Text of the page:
So You Want a Seat on the Board? – Part 3
The Final Segment of a Three-Part Series
Now that you know how a board functions and what they’re looking for in a new member, it’s time to prepare for your interview. " + Guid.NewGuid.ToString() + "
In the final segment of this series we are going to discuss what is by far the most important part of preparing yourself for a position on a Board – preparing for your interview.
As you know, the competition for a seat on a Board of Directors is extremely competitive and candidates are held to very high standards. This is part of what makes it so difficult to land a seat. We’ve touched briefly on what you need to know to prepare for your interview, now it’s time to go in to more depth.
Along with your accomplishments and other “wow factors”, it is also important to signal to the Board where your potential lies. You may not have direct experience in particular areas; however, you may know enough that you could be of some use. These are known as transferrable skills. Don’t be afraid to ask (when appropriate) if your background in these particular areas is of any interest to the board and its vision for the company. Transferrable skills can be just as important as direct experience because it gives you room to grow and become the ideal board member.
First impressions can make or break you in the corporate world. If you arrive late, or even exactly on time for your interview, the committee may take off points. A wise teacher once said, “If you’re early, you’re on time. If you’re on time, you’re late. If you’re late, you’re in trouble.” Showing up early not only makes you look good, it gives you time to relax, compose yourself, and do some last minute preparations like double checking your presentation, reviewing the questions you plan to ask, and even freshen up so you look your best.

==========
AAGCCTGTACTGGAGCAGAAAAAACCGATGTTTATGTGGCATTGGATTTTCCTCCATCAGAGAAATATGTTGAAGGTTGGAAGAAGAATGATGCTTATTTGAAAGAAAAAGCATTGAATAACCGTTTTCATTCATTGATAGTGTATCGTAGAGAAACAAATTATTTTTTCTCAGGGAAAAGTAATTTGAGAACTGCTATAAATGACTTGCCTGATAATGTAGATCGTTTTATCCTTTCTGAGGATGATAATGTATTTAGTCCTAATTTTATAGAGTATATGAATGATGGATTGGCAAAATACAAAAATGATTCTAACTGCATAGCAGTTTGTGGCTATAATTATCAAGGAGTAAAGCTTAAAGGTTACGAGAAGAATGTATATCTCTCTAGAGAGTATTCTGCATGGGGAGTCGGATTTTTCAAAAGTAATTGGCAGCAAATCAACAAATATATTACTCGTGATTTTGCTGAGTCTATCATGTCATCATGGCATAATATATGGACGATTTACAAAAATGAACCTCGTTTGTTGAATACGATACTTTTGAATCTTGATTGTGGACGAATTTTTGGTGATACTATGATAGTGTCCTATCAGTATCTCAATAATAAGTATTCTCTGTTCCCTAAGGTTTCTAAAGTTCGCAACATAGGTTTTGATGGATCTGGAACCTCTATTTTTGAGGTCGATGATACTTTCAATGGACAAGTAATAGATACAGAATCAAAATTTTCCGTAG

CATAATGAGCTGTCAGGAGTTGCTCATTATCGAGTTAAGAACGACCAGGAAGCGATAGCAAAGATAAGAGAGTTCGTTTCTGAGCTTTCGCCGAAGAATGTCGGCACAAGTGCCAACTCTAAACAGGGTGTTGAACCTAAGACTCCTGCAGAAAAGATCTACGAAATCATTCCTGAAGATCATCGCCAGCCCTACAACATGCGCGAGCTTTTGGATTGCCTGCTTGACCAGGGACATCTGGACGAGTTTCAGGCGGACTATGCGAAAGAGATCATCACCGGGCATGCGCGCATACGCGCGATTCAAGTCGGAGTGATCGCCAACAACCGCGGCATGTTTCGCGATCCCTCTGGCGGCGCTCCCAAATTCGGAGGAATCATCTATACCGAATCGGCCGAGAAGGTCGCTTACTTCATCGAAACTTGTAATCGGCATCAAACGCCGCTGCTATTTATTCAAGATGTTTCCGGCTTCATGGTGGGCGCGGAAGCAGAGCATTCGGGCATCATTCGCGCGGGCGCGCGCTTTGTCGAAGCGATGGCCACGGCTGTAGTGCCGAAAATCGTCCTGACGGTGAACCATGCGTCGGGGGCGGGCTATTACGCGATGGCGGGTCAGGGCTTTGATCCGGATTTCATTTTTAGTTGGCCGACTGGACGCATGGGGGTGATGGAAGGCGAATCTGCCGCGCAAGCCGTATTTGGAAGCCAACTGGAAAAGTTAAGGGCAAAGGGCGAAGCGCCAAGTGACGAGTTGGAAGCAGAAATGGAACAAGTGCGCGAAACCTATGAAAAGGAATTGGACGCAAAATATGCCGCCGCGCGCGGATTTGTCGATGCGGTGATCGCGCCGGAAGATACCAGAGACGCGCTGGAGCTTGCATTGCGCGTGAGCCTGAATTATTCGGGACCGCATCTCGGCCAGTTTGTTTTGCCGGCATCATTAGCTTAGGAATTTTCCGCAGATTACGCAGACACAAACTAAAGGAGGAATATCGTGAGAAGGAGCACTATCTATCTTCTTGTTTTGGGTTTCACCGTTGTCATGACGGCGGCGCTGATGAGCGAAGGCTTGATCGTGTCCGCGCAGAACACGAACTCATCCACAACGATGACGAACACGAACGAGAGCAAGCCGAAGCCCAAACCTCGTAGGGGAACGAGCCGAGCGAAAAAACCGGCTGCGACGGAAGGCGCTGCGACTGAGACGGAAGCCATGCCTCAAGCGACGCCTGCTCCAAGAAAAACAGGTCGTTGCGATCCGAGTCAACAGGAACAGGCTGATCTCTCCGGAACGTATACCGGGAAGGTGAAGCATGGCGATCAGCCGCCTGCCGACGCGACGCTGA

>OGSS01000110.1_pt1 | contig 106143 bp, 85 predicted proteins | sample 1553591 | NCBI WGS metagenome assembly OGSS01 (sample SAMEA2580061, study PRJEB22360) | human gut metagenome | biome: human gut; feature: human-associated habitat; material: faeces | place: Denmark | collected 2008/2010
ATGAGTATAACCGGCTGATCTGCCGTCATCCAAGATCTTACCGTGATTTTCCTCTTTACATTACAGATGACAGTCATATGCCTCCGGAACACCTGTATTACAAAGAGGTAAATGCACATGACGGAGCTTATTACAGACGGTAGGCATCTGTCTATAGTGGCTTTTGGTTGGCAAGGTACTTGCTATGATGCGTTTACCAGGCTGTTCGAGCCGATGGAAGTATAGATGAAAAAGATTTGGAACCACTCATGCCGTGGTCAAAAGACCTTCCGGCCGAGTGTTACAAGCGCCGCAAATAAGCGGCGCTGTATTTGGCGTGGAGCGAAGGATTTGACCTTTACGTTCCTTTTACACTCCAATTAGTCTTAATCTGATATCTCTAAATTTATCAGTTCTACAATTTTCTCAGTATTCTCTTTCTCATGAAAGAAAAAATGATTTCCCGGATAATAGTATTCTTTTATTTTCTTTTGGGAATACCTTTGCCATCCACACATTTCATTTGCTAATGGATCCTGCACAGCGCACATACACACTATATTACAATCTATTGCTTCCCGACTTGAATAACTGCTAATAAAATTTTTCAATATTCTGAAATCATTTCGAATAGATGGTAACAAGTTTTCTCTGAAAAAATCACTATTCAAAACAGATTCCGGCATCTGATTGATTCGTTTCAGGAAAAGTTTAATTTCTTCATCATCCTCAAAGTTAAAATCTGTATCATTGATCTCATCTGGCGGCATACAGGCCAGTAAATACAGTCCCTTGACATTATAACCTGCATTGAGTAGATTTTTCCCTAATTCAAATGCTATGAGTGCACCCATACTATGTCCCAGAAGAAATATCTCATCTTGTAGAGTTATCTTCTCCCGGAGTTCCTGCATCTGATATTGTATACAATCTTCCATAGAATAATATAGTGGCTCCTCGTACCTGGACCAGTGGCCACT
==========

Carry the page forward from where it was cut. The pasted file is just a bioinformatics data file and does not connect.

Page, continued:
Another very important part of making a good first impression is your appearance. Don’t wear your most expensive blue suit with bright yellow socks covered in blue polka dots, a matching silk tie, and tasseled shoes. On the other hand you don’t want to go in looking like you just came from a shift in the mailroom or had a long, hard weekend. Keep it semi-formal – a neutral business suit, either black or grey, with a plain blue shirt and a simple, but tasteful tie (no bowties!). For women, go with a formal business suit in the same neutral black or grey colors with stockings and matching shoes. Don’t go overboard with makeup – if you wear any at all – and wear your hair either up or tied back. In other words, look professional.
First impressions are also measured by how you carry yourself. Your attitude and confidence must shine through. Keep your head up, back straight, and take precise steps when you walk. Do not wait for them to greet you – approach them and introduce yourself, giving a firm handshake while you look the person in the eyes. Speak in a strong voice, but not loud or overpowering. Mind your manners and relax. Also, don’t be a showoff unless you’re asked to brag about your expertise.
Much like preparing for an exam in school, it’s to your advantage to gain insight about what the interview will be covering. This can include what areas the committee likes to focus on, what kind of documents you should bring, and who will be taking part in the interview. Doing this will not only give you an edge over your competition, it will make you look good and can open future doors by building rapport. If you don’t get the position on this board you’ve established a relationship and rapport with some of the committee members, so the next time they have a seat open, you have a much better chance of winning it!